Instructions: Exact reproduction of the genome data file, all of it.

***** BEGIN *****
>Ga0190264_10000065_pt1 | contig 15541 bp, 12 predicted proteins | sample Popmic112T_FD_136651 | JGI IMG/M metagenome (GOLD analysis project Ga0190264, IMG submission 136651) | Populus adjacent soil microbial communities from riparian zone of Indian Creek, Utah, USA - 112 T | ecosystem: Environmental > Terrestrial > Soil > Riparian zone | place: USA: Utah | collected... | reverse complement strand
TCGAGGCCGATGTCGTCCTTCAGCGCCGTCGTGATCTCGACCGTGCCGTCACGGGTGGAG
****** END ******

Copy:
>Ga0190264_10000065_pt1 | contig 15541 bp, 12 predicted proteins | sample Popmic112T_FD_136651 | JGI IMG/M metagenome (GOLD analysis project Ga0190264, IMG submission 136651) | Populus adjacent soil microbial communities from riparian zone of Indian Creek, Utah, USA - 112 T | ecosystem: Environmental > Terrestrial > Soil > Riparian zone | place: USA: Utah | collected... | reverse complement strand
TCGAGGCCGATGTCGTCCTTCAGCGCCGTCGTGATCTCGACCGTGCCGTCACGGGTGGAG